top: Zara, skirt: Anthropologie, shoes: J.Crew, bracelet: J.Crew, studs: Bloomingdale’s, rings: Ariella
Mixing Patterns can be very tricky. It’s a hard thing to teach. First things first. Something between the two patterns needs to be similar. Color is the easiest. If they are both pink, as shown between my skirt and the wild heels, they will mix better. It is also a great idea if the have similar fabric in common. Now, my skirt pictured is not similar in fabric as my shoe, BUT my blouse is similar in fabric and texture as my shoe. It creates that balance. Balance is truly all you need to think about while dressing. Another key thing to think about is diversity. You don’t want to mix two patterns that are similar. Two pink floral patterns is generally not going to be a good idea. Instead, mix floral with stripes. Or in my case, a barely discernible farming scene on a skirt with artistically floral shoes.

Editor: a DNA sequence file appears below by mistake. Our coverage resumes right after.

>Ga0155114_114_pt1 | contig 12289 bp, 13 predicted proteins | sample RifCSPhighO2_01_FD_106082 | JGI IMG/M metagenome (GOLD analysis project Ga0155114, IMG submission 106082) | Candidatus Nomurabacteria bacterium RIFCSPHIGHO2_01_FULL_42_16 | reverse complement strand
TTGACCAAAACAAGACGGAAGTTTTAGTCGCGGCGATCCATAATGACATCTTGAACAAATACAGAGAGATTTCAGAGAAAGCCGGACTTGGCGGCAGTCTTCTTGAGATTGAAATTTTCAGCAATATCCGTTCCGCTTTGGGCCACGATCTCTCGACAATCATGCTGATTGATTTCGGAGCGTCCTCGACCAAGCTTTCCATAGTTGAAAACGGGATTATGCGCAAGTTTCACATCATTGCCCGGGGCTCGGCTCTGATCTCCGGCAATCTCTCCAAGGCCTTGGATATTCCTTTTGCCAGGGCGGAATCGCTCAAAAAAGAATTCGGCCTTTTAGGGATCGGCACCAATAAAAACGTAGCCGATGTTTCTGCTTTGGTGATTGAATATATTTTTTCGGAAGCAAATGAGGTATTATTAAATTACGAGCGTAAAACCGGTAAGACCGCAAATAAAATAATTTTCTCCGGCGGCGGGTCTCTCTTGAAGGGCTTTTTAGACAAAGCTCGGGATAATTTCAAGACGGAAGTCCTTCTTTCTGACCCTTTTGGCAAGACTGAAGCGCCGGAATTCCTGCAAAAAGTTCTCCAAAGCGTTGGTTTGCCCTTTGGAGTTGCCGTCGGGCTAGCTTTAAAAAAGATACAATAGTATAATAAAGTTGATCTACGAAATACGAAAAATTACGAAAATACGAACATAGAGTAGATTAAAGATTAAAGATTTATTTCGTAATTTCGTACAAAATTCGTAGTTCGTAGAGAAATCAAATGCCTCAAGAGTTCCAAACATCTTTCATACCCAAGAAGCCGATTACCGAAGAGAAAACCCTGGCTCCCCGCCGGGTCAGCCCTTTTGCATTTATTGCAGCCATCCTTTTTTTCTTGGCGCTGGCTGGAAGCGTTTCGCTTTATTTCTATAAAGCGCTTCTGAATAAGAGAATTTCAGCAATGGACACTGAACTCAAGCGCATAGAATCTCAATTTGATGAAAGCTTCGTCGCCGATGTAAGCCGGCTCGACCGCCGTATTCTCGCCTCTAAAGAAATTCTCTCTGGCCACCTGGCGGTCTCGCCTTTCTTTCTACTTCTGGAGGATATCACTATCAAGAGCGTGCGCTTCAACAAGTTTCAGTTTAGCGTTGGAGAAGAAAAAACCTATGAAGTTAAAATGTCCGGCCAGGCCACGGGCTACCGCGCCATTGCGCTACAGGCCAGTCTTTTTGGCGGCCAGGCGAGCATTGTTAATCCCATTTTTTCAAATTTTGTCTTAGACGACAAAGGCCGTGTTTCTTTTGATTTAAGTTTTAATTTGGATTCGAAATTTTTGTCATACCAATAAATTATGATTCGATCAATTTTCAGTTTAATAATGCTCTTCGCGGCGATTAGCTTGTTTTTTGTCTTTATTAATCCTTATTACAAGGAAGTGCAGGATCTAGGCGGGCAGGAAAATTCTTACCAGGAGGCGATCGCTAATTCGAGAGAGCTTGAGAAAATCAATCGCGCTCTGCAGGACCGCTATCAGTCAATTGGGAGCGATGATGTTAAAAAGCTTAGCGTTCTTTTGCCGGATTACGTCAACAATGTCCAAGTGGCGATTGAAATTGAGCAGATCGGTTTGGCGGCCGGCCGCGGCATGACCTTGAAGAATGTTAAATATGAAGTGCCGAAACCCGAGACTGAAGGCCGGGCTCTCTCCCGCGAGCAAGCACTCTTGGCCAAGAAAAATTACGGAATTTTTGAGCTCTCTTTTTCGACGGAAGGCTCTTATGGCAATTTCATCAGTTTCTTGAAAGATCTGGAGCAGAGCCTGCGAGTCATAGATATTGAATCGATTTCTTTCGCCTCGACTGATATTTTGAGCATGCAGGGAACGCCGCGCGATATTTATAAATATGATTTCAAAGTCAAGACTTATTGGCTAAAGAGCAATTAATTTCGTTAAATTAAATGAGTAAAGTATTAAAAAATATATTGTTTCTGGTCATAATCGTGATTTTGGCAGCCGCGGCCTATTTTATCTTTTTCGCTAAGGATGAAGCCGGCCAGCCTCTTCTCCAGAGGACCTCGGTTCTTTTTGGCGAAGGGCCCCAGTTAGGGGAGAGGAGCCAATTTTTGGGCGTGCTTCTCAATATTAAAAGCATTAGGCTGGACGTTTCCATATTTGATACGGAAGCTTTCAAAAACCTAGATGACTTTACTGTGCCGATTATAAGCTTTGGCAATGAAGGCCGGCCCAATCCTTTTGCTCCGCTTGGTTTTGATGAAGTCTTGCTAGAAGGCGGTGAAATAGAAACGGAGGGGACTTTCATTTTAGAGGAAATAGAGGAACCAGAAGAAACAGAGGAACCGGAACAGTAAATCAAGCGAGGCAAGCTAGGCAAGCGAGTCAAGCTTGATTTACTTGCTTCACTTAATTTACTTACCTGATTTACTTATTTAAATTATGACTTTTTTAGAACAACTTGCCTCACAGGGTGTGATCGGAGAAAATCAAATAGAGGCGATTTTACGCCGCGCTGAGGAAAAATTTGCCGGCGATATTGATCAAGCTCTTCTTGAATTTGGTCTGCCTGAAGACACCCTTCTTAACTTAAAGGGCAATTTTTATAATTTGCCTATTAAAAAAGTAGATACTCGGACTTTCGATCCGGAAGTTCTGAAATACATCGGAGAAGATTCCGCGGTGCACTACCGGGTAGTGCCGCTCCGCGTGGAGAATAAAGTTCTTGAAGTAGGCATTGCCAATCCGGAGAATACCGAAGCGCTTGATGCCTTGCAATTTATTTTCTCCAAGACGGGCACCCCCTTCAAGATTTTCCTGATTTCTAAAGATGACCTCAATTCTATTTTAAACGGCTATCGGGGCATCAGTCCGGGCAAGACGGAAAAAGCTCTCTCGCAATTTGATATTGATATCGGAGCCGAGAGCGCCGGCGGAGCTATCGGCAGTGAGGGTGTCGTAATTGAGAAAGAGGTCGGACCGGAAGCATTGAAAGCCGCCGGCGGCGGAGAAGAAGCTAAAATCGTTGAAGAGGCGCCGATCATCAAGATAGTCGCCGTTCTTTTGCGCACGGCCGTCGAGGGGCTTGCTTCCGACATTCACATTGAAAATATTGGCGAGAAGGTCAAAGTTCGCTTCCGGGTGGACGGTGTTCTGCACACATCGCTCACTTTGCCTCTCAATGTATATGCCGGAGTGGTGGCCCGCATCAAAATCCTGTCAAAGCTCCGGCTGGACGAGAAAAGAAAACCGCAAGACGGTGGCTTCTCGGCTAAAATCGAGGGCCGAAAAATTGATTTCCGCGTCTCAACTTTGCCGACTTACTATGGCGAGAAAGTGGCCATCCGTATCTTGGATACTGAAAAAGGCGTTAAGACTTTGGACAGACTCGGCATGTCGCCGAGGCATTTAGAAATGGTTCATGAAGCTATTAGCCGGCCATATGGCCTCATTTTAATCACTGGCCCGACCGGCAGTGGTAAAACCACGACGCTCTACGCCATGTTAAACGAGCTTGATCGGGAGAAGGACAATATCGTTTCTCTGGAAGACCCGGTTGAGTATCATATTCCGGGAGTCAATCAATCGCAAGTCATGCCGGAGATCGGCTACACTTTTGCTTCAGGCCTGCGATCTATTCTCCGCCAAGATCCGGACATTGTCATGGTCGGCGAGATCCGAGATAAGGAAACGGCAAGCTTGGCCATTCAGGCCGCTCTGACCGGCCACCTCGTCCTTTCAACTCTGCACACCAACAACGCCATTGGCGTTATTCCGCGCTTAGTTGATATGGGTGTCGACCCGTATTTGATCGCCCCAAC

The last thing I would like to point out is the choice I made to put both patterns at the bottom of my outfit. Generally, I don’t recommend this as it can become “bottom heavy” and disconnect from the blouse. You never want to look like the bottom half and the top half are part of two different outfits. My outfit pictured works because I have played with the gradation of pinks throughout the whole outfit, and, as I mentioned before, tied in the cotton of the shirt with the cotton based fabric of the shoe. Also, the band at the waist buffers between the blouse and the skirt and pulls in the cream color of the shoe. Balance!
Photo Credit: Robin Dayley/Dayley Photography
Make-up: Antonella Annibale
Location: Claire de Lune Coffee Lounge
vanessa valiente says
Thank you 🙂